BAKERSFIELD, Calif. - St. Jude Children's Research Hospital treats nearly 8,000 patients each year.
"Every patient we treat here is a patient we treat globally," said Dr. David Shook of St. Jude's. "Our research advances are shared openly around the world."
"And, and they're able to take that and create new treatments and raise the survival rate," said Scott Hinshelwood, a former patient.
St. Jude has helped increase the survival rate for the most common form of childhood cancer from four percent to 94 percent.
"Not that this situation's easy," said Megan Shank, a patient's mother. "But it makes it easier knowing that they are doing what they are doing."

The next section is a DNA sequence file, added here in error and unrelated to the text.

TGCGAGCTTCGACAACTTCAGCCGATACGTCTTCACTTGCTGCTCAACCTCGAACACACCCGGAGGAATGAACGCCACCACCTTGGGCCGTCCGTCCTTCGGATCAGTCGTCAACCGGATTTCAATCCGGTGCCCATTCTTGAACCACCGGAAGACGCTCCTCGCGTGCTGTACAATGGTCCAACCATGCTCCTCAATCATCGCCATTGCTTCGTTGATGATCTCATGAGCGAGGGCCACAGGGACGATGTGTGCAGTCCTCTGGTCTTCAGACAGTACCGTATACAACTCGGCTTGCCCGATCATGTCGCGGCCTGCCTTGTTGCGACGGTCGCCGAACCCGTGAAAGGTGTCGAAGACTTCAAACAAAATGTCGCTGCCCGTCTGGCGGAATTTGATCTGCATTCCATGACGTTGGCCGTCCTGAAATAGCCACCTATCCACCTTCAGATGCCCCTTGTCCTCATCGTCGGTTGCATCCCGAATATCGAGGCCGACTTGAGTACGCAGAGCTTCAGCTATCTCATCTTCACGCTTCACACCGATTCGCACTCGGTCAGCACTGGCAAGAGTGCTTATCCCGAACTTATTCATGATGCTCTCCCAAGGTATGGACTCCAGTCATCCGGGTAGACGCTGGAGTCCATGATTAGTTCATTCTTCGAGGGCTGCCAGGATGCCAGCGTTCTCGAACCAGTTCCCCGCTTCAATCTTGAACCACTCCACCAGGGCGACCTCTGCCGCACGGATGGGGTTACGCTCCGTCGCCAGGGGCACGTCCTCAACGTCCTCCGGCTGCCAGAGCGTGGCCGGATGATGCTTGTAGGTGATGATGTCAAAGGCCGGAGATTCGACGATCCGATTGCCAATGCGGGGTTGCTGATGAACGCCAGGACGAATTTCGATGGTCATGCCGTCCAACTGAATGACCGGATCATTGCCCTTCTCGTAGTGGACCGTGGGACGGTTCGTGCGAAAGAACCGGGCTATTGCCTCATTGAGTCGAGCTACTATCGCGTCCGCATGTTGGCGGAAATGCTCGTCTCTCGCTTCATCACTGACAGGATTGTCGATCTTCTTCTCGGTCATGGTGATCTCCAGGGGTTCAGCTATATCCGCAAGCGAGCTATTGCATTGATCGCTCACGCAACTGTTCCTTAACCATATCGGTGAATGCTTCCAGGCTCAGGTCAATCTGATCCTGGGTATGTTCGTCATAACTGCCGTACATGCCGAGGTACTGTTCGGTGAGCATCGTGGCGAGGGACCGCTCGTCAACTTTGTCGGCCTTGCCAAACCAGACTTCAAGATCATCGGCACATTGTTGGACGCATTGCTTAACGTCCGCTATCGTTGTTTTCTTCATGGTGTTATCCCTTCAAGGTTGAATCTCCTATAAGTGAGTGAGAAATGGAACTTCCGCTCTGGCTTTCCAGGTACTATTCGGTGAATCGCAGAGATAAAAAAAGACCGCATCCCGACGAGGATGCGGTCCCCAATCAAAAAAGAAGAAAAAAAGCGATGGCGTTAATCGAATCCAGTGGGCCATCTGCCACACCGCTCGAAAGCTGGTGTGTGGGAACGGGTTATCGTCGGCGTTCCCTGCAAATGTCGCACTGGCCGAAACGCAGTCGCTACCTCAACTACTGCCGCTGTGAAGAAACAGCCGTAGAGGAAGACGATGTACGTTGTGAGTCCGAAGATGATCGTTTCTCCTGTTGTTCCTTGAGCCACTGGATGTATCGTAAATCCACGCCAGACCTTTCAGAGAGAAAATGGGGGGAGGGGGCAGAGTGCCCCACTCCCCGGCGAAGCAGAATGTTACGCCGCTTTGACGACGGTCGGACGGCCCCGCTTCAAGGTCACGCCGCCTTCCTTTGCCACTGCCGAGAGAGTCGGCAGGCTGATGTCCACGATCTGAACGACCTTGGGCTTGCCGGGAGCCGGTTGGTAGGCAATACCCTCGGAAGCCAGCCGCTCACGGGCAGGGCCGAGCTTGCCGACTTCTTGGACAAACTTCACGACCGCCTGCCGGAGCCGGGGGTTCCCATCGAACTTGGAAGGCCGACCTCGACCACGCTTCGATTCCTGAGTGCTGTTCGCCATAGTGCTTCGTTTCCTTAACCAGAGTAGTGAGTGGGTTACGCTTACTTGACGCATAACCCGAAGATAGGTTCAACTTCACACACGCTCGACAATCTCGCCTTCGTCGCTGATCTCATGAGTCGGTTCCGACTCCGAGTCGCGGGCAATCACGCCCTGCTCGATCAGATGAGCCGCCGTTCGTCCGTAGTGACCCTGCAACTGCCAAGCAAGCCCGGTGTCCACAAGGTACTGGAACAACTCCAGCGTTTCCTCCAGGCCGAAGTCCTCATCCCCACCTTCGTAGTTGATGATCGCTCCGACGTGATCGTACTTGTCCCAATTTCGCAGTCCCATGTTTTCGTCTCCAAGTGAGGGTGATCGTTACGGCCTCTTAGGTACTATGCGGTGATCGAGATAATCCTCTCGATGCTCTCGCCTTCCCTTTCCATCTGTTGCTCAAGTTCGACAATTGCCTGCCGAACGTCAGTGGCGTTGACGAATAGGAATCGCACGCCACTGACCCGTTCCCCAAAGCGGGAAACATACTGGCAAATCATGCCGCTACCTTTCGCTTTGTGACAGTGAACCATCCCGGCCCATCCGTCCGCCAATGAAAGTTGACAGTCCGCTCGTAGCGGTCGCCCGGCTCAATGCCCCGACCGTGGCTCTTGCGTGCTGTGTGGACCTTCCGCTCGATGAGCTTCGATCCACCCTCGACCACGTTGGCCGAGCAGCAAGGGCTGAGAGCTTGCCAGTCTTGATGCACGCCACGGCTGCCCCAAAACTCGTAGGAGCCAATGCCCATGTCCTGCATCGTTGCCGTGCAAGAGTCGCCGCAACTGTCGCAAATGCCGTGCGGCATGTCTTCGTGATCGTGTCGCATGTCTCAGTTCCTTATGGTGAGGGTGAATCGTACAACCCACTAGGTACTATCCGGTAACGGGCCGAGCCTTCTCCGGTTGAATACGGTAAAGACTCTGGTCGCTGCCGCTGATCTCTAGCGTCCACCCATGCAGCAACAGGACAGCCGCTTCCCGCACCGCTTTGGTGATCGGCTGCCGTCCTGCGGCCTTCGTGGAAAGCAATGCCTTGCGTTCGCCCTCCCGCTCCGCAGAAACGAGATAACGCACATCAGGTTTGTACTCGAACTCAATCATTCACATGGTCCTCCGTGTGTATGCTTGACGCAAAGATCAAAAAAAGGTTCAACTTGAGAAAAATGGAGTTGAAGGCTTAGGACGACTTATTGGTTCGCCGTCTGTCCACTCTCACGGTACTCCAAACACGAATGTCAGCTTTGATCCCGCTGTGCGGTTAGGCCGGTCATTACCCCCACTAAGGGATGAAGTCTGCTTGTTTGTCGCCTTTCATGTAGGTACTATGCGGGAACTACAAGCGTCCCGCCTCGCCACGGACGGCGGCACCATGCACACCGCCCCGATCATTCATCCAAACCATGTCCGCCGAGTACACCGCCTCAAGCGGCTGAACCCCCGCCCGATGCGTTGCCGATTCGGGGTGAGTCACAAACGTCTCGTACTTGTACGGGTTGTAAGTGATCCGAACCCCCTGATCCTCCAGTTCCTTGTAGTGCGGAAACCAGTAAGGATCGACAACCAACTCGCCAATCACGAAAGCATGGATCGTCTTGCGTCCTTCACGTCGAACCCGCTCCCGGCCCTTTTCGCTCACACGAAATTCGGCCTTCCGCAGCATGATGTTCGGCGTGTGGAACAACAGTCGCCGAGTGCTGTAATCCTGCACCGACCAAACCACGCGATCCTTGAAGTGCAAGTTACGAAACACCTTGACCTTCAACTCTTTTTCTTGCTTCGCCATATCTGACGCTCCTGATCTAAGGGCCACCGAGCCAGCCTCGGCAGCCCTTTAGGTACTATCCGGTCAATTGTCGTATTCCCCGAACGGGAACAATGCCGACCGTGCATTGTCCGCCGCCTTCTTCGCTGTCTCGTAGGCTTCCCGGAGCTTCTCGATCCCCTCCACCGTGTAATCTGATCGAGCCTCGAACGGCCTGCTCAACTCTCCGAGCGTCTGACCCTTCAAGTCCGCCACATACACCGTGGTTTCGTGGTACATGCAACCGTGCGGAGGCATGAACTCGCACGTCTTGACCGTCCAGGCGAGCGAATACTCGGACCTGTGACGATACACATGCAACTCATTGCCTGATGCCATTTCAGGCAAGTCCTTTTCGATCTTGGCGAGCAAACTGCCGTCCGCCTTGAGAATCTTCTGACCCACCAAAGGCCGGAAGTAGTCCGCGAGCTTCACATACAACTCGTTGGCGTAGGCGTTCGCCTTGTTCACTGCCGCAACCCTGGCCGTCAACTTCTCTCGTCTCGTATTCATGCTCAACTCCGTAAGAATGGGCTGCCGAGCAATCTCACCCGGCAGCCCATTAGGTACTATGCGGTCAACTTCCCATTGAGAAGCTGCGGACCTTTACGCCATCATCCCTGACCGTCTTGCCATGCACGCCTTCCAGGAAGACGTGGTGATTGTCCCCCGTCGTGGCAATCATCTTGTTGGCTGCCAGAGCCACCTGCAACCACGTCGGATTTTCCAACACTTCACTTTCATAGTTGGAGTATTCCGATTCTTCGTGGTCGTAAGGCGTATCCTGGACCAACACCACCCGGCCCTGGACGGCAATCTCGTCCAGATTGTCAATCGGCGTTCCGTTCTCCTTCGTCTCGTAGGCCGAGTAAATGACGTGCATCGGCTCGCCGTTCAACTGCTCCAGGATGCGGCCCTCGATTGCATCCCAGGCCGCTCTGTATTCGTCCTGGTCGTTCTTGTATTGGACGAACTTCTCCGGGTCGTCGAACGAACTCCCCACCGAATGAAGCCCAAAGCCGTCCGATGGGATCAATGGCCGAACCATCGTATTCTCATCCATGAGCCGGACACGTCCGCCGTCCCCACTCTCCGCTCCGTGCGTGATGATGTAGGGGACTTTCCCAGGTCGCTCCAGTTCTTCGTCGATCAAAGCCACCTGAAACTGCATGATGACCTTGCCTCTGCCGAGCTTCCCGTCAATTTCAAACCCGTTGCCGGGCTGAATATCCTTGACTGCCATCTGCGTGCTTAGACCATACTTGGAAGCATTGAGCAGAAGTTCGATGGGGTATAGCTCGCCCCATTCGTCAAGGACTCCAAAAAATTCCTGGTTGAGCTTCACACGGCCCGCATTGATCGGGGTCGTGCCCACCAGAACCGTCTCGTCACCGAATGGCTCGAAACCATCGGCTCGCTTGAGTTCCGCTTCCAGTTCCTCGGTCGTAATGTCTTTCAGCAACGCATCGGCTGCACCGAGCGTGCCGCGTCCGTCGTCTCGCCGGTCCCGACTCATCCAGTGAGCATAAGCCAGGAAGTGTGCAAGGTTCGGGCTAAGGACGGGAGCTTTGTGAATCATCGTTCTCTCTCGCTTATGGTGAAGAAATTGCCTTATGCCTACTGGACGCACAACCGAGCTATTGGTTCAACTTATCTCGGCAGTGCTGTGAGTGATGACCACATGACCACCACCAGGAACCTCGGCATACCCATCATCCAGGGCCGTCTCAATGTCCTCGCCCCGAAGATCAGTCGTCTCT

St. Jude is the site of revolutionary pediatric cancer treatment. For instance, sometimes traditional radiation does not work. But St. Jude will soon have the only machine in the world that shoot a proton beam the size of the tip of a pencil directly into a child's brain tumor for treatment.
"St. Jude is on the cutting edge of all that," said Hinschelwood. "It's where all the hopeless cases come and many of us make it."
But St. Jude is not just a treatment hospital.
There are about 200 researchers from all over the world working under one roof here at St. Jude working for one mission: Finding cures and saving children.
"We are integrating research with clinical treatment here at St. Jude," said Dr. Ysamine Valentine-Vega, a researcher.
"In one week, I can spend $10,000 to $20,000 in experiments, so it's really expensive and I'm just one researcher. So donations help us move forward."